LAS VEGAS--Inpatients with value-based limited benefit plans should raise an immediate red flag for finance executives, says attorney Ellen E. Stewart.
Stewart, a partner with the law firm Berenbaum Weinshienk in Denver, told an audience at the Healthcare Financial Management Association annual national institute in Las Vegas last week that patients with such coverage could leave hospitals holding the bag on tens of thousands of dollars in unpaid bills. And patients, frustrated by the situation, may be enticed into joining class-action lawsuits against hospitals over balance billing practices.
Although Stewart represents hospitals in such matters and was sympathetic to their side, her presentation cast into high relief issues such as the lack of price transparency and the tenuous relationship hospital chargemasters have with real-world prices.
Regarding value-based limited benefit plans, Stewart said conflicts arise when the patient is treated and the hospital and other providers do not have a direct contract with the insurer. That often means the patient winds up with a huge balance bill owed. Federal regulations on such plans provide a significant amount of leeway for the insurer to determine how much they should pay on a hospital claim.
According to Stewart, many ERISA employers are seeking out such plans because premiums are kept low. But they are primarily inexpensive because they have few providers under contract, often placing the patient and hospitals in conflict over how much is owed and how much should be collected. And since the plans are governed by federal ERISA regulations, they do not have to adhere to a state's prompt payment law.
Citing a case study, Stewart said the plan usually tells hospital it will pay 80 percent of the allowable claim amount but does not provide any details of what it considers to be allowable. As a result, it may pay $16,000 on a $60,000 hospital bill, leaving the patient on the hook for the additional $44,000.
The patient may then contact a law firm, which will consolidate their case into a class action against hospitals for balance billing patients--a proviso that includes the end of negotiating payment from the patient, Stewart said.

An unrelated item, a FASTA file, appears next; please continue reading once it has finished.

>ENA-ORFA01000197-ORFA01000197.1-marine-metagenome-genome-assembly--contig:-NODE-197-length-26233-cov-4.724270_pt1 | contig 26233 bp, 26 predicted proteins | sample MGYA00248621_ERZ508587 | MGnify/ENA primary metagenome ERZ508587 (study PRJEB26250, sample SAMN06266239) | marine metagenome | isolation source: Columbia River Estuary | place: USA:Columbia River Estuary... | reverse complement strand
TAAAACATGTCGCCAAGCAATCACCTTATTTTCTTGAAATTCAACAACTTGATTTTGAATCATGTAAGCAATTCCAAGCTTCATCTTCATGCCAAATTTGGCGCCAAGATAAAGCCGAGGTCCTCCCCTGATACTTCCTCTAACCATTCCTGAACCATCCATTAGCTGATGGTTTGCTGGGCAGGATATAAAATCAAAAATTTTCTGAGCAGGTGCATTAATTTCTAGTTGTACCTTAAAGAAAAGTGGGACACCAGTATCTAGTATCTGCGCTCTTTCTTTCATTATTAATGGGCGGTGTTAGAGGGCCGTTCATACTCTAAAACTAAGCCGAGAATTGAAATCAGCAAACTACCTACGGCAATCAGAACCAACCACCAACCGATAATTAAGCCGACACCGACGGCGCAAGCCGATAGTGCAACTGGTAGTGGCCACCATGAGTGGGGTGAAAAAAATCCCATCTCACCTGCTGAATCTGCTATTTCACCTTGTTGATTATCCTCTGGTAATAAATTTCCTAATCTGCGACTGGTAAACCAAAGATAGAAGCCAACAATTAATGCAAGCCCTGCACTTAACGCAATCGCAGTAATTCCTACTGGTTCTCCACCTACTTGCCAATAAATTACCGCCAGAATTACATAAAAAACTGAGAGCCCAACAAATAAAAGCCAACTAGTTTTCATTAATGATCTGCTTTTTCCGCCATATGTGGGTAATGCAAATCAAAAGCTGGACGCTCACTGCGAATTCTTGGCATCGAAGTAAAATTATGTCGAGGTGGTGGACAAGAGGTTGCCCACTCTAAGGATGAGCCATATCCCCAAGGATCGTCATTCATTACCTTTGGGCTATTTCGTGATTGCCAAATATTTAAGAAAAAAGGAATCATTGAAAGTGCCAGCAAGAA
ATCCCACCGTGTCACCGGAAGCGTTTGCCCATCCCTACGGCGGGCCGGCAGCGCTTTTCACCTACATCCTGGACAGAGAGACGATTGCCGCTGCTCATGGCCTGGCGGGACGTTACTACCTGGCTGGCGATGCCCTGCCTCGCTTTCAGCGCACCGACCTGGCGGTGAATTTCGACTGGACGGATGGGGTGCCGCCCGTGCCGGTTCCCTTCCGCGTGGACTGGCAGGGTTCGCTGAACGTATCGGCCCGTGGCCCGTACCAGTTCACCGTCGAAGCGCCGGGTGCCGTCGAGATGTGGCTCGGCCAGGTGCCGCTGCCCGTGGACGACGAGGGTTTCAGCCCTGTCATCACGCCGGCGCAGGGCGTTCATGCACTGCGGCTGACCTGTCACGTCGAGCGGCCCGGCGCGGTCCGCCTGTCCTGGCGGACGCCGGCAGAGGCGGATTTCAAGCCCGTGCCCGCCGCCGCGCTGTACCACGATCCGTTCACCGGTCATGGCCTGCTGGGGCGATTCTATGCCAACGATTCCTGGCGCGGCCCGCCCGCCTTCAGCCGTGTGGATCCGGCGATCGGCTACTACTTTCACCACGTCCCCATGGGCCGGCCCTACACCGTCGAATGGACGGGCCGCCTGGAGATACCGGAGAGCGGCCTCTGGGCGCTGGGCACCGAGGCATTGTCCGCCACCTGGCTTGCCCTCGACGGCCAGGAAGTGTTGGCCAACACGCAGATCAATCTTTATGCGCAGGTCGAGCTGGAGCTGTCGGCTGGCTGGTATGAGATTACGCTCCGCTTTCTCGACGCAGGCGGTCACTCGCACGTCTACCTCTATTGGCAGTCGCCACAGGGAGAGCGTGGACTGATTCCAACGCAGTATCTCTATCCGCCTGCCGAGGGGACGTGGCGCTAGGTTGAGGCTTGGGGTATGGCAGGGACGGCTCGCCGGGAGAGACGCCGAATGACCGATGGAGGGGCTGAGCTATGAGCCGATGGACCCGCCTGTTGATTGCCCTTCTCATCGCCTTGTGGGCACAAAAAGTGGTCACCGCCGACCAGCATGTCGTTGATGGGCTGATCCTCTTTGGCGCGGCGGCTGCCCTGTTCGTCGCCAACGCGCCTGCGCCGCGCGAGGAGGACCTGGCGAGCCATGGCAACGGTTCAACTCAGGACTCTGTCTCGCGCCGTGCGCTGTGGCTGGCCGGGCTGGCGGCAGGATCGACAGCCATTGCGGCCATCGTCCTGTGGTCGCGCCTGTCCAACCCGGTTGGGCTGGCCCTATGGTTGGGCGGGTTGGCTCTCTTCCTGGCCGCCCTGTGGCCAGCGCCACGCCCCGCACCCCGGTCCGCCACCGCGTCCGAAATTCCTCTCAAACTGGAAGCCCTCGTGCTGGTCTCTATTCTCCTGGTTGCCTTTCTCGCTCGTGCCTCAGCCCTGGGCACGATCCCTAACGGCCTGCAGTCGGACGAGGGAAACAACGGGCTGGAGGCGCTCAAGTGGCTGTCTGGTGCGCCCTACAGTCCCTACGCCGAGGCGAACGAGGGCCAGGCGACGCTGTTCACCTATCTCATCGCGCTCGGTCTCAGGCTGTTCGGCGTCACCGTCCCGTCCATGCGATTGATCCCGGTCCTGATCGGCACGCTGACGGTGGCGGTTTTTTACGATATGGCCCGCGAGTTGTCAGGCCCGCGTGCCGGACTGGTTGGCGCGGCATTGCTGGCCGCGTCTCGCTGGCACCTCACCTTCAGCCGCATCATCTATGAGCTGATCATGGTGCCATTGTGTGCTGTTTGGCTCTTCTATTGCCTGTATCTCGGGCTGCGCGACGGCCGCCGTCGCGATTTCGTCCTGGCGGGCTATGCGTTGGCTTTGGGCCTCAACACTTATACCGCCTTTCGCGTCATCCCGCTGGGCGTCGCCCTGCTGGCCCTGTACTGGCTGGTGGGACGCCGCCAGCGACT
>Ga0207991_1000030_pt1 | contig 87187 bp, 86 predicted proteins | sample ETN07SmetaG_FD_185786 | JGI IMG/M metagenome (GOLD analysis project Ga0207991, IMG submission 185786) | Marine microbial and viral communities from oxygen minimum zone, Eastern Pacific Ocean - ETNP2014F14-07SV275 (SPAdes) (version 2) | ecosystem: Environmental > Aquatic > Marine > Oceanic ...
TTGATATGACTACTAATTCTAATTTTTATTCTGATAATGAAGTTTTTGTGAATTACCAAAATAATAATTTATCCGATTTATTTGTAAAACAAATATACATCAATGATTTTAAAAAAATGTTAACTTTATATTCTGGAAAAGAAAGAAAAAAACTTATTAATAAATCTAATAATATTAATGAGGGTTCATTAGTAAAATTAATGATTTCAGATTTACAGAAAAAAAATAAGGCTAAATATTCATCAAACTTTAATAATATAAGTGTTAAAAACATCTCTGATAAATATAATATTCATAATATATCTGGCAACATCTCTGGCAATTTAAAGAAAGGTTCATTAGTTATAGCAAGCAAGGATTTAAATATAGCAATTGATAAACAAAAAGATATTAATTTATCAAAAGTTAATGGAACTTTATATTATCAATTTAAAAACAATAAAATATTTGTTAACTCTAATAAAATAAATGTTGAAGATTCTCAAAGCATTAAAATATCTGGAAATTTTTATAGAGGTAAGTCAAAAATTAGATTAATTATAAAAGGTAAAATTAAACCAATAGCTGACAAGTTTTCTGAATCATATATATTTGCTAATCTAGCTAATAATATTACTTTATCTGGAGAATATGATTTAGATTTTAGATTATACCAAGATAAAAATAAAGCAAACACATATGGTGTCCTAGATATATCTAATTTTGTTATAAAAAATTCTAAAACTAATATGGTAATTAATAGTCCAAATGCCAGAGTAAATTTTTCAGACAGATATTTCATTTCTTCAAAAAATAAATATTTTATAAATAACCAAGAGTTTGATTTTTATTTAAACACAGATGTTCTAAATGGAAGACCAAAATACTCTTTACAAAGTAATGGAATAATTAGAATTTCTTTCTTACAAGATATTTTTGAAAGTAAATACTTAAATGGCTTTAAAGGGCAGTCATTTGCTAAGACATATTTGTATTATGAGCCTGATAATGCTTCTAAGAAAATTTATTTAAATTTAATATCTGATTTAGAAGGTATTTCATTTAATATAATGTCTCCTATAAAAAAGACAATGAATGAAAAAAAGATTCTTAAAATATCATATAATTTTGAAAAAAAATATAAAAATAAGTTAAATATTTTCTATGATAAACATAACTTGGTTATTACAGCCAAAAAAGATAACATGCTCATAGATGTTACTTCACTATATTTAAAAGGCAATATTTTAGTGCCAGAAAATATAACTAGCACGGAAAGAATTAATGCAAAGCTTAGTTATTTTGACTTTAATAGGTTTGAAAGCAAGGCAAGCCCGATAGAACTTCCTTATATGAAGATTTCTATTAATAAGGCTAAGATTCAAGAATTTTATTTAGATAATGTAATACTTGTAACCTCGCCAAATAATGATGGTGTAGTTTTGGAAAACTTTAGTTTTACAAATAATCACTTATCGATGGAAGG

Moreover, hospitals may be nitpicked by the attorneys over issues such as markups for supplies, such as aspirin.
“They don't get that it has to be stored, inventoried--they don't care about that,” Stewart said. Even worse, the attorneys may start asking for invoices of every supply to determine the hospital's costs and markups and allege fraud if they believe the hospital is overcharging or their chargemaster is not easily accessible.
As a result, Stewart suggested more transparency on behalf of hospitals, including giving patients estimates of the charges and documenting the estimate. Patients should also be referred to any relevant price comparison websites.
The suggestions hew toward policies that the Department of Health and Human Services haas been promoting in recent years, including holding a contest to create a clearer hospital bill.
Moreover, hospitals should keep their financial assistance policies up to date. Stewart also strongly suggested that during the admission process hospital billing and finance staff inquire from the plan if its coverage is adequate for the service being provided, as well as clear definitions of what they consider to be reasonable and covered charges.
“You want to develop a strategy for these limited benefit plans,” she said.
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